Two dozen Beninese women making a unique type of garri flour sign up to a new code of practice to better market their product and boost incomes.
Garri, a type of flour made from cassava root, may be a staple in West Africa, but Gari Sohoui is special. That's because it can only be made from cassava grown in the central Collines département of Benin, and using only the artisanal methods unique to the area.
Marketing the crisp, slightly acidic flour as a premium brand depends on protecting its unique geography and production techniques. And in November, two dozen women Gari Sohoui producers met at a workshop in the regional capital Savalou to agree on a way of doing just that.
The key is to assert the same kind of intellectual property right that means Scotch whisky can only be made in Scotland or champagne from the Champagne region of France. It's called a geographical indication, and a GI certification anchors a special product to a specific location and adds value by attesting its authenticity.
During the two-day workshop, the women carefully reviewed a draft code of practice to ensure that the document precisely reflected traditional knowledge of how the final product, Gari Sohoui from Savalou, is made.
The code of practice was validated at the end of the workshop, and all 24 women signed an agreement to distribute it and make sure it is followed.
The workshop, which was organized by UNCTAD, was a milestone on a path to bringing Gari Sohoui from Savalou to bigger markets and boosting the income of the specialists who make it. It is an example of how often unique foodstuffs and handicrafts in some of the world's poorest countries lie undiscovered and ripe for better distribution.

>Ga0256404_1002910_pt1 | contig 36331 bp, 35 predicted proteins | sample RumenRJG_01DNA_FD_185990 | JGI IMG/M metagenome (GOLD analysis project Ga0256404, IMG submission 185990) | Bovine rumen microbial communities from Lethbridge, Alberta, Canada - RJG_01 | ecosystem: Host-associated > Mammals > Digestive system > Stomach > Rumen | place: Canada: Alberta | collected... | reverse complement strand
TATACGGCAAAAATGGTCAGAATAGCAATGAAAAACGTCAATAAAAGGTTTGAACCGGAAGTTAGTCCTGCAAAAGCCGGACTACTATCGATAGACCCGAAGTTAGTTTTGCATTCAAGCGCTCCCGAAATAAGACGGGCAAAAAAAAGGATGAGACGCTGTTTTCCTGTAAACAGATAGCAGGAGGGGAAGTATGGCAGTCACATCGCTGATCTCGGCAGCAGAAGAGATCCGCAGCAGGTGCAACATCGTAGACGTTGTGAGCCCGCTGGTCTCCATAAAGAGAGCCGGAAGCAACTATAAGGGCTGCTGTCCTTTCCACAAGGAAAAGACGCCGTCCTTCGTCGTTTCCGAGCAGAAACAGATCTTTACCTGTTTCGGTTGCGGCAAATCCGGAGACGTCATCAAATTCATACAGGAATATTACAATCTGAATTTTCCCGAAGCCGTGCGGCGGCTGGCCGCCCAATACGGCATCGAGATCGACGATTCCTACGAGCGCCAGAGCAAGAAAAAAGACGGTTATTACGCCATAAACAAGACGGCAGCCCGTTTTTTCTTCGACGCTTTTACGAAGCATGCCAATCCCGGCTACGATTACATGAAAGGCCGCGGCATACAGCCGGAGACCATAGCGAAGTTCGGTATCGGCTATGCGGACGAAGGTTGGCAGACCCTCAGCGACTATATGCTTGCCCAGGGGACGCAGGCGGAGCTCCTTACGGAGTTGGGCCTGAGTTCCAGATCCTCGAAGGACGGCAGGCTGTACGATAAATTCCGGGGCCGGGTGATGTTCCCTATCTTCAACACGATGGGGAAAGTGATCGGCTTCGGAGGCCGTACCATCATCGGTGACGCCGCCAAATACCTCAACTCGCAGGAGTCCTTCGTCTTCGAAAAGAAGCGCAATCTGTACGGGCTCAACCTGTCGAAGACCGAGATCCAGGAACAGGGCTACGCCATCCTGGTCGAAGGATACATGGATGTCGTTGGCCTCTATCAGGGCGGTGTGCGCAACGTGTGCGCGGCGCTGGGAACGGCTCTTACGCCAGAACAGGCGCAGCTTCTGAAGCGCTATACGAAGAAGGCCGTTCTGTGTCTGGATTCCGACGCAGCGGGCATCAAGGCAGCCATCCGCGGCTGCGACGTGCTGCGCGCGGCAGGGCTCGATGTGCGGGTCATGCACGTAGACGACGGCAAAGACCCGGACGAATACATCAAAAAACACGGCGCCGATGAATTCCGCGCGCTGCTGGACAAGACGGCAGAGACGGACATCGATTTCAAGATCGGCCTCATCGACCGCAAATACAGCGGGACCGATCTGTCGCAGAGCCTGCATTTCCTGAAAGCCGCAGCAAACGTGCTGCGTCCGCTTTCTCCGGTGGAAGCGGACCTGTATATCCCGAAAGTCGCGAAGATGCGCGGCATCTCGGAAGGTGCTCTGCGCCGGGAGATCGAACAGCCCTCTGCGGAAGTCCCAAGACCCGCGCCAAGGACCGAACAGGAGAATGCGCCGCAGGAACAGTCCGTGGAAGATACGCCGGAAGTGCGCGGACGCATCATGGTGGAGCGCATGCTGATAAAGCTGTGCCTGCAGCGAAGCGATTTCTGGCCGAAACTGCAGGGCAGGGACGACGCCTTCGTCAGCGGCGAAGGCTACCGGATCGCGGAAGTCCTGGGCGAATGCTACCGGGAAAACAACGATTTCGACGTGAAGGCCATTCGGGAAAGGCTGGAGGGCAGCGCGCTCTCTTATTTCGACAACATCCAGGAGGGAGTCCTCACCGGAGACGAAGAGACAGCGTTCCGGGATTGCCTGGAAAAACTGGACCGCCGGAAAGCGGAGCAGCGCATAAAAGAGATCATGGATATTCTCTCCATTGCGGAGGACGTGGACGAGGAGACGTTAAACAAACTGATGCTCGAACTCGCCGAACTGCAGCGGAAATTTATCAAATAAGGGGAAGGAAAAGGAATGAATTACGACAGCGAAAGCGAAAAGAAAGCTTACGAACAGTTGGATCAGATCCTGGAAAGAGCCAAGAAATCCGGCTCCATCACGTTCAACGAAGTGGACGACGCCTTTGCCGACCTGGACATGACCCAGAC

"Rural communities can gain significantly from the introduction of GIs, enabling producers to obtain access to wider and more diversified markets," UNCTAD expert Stefano Inama, who participated in the workshop, said.
As well as certifying authenticity, GI status has the added benefit of protecting traditional know-how and time-honoured skills - particularly in the world's 47 Least Developed Countries (LDCs), 33 of which are in Africa.
"LDCs typically present low levels of export capacity and productivity, combined with a low level of value-added content incorporated into their export products," Mr. Inama said. "Many LDCs are also dependent on commodities, which are vulnerable to high international price fluctuations."
To be effective, GIs must be incorporated as part of an overall trade strategy that also offers direct support to rural communities. UNCTAD has worked hard to integrate GIs into the National Trade Policy Document of Benin, which is expected to be finalized in early 2018.
"Despite the challenges faced by LDCs, rural communities have an invaluable array of products that are linked to their cultures, traditions and natural biodiversity. These products represent untapped potential," Mr. Inama said.
UNCTAD organized the workshop for the Beninese garri producers as part of an Enhanced Integrated Framework Tier II project (Strengthening the Productive and Trade Capacities of Benin) with 14 partner institutions including:
The National Industrial Property Agency (ANAPI) - part of the National office of the Organisation Africaine de la Propriété Intellectuelle (OAPI)
The regional office of World Intellectual Property Organization, (WIPO)
The Platforme Nationale des Organisations Paysannes et de Producteurs Agricoles du Benin (PNOPPA)
Directions départementales de l'Agriculture, de l'Elevage et de la Pêche (DDAEP)
The Ministère de l'Industrie, du Commerce et de l'Artisanat (MICA)
The Enhanced Integrated Framework is a multi-donor aid programme specifically designed to help LDCs better use trade for poverty reduction, inclusive growth and sustainable development.